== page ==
With Lambert graduating, nine currently remain in the program. Six are from Poplar and three from Wolf Point.
Four graduations are anticipated in November.
The court places new people in DUI Court as necessary.
So far, the Fort Peck Tribal Court is the only court in Roosevelt County that has embraced the DUI Court program and orders participants to attend 12-step recovery meetings or other programs with a requirement for attendance verification signatures.
The Roosevelt County DUI Task Force has had several discussions since May about the possibility of 15th District Court and both justices of the peace [Wolf Point and Culbertson] participating in a DUI Court program.
Crawford said if 15th District Court and the justice courts in Wolf Point and Culbertson establish DUI Court, services for clients who are not tribal members would be available through Spotted Bull Recovery Resource Center in Poplar.
Crawford said it could easily be done and state courts would retain jurisdiction over non-tribal members.
Court administrator Rita Weeks said grant funding is available for a joint tribal/state DUI Court.
Seventh District Court which includes Dawson, McCone, Prairie, Richland and Wibaux counties uses the DUI Court program.
The nationwide DUI Court Program, modeled after the Drug Court program, has been in existence since the 1990s. Drug Court was first established in Miami-Dade County, Fla., in 1989. Today, Drug Court is used in many locations across the nation and there are hybrid DUI/Drug Court programs in use in several judicial districts in Montana.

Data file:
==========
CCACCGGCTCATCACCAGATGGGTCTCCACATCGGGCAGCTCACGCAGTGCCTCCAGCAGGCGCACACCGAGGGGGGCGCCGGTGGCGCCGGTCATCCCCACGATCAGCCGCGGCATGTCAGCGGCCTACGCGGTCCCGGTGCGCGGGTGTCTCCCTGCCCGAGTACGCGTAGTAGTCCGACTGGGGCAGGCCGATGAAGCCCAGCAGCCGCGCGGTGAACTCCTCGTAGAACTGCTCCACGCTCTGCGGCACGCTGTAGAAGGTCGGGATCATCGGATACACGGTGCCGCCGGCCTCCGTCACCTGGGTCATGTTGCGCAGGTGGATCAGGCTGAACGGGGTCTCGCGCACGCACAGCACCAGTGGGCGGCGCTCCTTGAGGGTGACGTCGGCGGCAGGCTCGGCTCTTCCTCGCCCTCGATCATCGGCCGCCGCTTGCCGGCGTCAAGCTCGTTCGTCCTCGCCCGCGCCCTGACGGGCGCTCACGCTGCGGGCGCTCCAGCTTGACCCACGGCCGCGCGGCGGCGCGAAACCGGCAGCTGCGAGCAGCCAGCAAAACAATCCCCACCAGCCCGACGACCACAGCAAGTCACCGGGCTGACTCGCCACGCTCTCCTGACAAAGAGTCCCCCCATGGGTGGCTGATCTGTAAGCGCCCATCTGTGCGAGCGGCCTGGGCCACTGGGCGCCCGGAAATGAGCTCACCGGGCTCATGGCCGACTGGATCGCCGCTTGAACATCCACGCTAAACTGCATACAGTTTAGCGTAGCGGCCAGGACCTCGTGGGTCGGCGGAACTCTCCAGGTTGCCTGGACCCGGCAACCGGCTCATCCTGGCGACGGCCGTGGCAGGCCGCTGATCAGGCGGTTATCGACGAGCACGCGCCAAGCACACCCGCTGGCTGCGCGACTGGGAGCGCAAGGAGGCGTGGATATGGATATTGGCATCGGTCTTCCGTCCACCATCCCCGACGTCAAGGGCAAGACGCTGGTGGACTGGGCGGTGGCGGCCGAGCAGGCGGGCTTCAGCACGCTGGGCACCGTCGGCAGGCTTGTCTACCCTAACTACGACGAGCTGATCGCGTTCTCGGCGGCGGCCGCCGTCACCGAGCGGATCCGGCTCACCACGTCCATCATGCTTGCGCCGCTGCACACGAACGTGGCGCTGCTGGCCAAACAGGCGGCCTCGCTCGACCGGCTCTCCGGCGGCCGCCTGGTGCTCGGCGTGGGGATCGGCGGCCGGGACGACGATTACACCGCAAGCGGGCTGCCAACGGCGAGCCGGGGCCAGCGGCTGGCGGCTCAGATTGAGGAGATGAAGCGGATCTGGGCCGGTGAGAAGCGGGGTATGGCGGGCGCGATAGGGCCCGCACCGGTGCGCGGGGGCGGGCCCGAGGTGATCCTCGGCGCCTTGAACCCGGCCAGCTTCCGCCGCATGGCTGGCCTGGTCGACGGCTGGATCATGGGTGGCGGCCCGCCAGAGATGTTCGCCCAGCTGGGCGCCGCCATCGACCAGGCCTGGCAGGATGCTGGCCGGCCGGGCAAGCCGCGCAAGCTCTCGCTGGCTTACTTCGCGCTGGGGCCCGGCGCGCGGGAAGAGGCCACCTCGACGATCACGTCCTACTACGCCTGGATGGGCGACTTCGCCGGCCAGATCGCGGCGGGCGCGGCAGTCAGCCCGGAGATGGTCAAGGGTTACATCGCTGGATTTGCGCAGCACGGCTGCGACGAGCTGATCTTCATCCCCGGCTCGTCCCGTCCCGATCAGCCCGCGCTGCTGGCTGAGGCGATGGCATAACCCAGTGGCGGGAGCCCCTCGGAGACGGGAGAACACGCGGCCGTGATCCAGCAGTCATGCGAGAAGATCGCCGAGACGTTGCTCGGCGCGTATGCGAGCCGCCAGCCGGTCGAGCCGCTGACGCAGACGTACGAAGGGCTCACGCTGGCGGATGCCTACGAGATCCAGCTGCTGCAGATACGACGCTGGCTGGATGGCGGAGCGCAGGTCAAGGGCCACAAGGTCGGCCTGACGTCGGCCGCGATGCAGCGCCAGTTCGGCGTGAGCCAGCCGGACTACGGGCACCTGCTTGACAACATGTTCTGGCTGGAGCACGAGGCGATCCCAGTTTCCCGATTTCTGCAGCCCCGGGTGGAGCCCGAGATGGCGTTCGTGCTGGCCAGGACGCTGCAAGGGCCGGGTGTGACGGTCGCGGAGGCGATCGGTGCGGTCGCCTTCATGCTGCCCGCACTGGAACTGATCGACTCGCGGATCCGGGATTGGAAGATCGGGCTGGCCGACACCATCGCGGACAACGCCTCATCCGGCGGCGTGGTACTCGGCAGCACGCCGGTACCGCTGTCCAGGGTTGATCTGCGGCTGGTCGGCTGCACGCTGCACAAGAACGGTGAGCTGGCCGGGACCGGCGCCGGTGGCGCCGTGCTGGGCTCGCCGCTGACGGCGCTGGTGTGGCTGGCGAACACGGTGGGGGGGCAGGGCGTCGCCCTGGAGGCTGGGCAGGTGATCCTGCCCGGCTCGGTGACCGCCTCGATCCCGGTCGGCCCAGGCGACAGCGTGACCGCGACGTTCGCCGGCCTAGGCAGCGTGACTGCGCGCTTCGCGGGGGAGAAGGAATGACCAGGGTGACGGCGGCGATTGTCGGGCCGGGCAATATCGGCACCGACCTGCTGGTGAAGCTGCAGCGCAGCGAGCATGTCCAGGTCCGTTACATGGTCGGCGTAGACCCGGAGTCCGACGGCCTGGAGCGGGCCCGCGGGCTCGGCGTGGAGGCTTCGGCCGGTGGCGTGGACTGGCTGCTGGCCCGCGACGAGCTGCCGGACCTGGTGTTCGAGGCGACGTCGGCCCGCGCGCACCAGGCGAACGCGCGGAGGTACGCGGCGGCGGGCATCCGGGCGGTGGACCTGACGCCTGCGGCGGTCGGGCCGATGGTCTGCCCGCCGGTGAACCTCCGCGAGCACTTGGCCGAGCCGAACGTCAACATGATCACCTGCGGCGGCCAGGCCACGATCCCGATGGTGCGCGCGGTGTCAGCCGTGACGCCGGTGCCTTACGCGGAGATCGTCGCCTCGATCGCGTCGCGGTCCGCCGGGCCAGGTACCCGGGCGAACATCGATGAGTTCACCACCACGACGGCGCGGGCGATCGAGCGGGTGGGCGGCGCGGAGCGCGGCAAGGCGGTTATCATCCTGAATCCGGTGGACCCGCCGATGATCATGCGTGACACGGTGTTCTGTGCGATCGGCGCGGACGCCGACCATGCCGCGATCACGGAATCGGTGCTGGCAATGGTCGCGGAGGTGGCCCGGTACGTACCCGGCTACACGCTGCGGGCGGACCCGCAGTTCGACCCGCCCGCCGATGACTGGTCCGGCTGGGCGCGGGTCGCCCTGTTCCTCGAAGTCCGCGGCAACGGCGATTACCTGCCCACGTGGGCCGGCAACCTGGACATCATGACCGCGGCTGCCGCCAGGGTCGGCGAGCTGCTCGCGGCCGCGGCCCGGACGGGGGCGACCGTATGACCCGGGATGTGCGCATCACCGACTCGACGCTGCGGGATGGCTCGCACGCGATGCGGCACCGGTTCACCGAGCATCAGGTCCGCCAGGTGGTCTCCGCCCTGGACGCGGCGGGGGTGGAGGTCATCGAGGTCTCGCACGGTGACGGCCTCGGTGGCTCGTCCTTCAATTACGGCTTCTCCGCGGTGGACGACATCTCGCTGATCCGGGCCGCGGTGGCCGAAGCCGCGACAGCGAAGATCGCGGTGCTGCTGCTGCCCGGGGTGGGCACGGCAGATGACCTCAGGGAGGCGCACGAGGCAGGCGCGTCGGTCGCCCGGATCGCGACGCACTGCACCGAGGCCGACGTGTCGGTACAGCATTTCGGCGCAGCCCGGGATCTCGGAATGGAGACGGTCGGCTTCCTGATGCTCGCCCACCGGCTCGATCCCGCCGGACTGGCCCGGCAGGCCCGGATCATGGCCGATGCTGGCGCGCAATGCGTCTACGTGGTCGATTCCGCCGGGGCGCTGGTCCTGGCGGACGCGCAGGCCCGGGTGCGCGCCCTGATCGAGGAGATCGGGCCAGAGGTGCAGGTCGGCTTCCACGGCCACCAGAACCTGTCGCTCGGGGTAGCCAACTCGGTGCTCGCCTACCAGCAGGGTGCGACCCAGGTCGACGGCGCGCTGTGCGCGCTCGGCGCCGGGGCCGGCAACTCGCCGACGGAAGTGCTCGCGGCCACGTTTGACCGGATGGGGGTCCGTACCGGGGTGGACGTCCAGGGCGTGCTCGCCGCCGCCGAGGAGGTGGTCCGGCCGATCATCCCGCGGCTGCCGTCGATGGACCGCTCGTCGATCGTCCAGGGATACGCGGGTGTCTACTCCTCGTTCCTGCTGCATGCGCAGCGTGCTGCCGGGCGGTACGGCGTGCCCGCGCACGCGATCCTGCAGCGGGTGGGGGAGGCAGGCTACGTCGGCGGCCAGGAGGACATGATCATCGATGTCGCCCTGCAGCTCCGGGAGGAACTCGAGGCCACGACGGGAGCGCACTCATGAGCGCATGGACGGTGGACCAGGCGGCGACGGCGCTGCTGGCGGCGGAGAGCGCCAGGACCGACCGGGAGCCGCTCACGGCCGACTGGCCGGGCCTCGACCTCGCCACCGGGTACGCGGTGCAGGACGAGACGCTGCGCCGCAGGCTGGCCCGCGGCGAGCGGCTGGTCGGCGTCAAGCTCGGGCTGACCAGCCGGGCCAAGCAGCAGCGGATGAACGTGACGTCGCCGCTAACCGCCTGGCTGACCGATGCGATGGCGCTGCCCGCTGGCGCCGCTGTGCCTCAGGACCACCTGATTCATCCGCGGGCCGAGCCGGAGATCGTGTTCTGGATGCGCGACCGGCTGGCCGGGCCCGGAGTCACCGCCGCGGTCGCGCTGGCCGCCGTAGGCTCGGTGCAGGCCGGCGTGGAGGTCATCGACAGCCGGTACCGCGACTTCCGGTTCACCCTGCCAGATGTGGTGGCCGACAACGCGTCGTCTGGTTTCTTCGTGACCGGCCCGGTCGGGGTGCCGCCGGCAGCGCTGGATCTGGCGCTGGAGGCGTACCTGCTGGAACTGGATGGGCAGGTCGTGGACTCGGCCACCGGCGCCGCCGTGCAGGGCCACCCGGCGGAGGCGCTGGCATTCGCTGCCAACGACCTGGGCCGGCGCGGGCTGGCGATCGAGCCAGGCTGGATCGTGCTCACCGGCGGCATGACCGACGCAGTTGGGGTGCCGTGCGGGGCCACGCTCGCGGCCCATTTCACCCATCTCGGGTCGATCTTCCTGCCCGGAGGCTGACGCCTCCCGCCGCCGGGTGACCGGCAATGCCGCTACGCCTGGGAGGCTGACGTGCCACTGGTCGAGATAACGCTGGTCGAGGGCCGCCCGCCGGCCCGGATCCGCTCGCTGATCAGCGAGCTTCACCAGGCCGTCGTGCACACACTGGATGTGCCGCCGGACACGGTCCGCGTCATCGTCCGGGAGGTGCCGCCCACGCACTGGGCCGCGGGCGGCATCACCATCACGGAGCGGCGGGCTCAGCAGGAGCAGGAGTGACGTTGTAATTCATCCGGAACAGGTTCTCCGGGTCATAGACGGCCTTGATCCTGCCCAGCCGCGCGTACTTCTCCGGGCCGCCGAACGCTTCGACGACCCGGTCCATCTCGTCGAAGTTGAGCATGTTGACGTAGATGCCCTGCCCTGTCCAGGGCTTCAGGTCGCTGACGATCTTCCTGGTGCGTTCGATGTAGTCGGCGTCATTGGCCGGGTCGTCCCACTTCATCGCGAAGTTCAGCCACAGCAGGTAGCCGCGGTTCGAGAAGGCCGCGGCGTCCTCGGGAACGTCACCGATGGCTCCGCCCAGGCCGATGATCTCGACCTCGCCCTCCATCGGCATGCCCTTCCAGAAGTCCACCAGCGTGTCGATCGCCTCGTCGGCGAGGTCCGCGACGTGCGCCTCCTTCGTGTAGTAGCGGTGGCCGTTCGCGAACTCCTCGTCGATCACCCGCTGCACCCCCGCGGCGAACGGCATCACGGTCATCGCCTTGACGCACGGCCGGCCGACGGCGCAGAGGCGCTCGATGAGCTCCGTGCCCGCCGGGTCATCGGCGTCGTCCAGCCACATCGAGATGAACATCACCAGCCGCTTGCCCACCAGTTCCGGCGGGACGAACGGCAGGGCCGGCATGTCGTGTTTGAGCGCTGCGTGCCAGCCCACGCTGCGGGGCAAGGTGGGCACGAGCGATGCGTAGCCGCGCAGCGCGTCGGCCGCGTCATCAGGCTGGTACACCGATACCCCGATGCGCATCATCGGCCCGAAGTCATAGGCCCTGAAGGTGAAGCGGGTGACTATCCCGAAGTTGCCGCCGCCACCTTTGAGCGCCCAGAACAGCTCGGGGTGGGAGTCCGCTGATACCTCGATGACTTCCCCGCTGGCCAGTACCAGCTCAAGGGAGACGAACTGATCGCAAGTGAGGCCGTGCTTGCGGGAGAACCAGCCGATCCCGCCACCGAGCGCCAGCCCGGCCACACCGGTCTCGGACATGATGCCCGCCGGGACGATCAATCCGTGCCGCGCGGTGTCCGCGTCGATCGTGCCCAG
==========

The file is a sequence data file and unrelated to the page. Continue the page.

Written by John Plestina
While attending a Lions Club meeting at the Sherman Inn two weeks ago, a man from Glasgow, who has lived in Wolf Point for more than 40 years, announced he had a presentation. Then, to my surprise, he asked me to stand. He presented me with a liquorish Scottie. He or somebody else at the meeting reminded me that with the Homecoming game with Glasgow coming up, Scotties are not “snotties,” as some Wolf Point people unaffectionately call them.
When I moved here in February and heard that the Hi-Line rival is the Scotties, I thought that was an unusual sports team name. There are only two other high schools in the United States that are Scotties. But considering that Glasgow was named for Scotland’s largest city, it makes sense.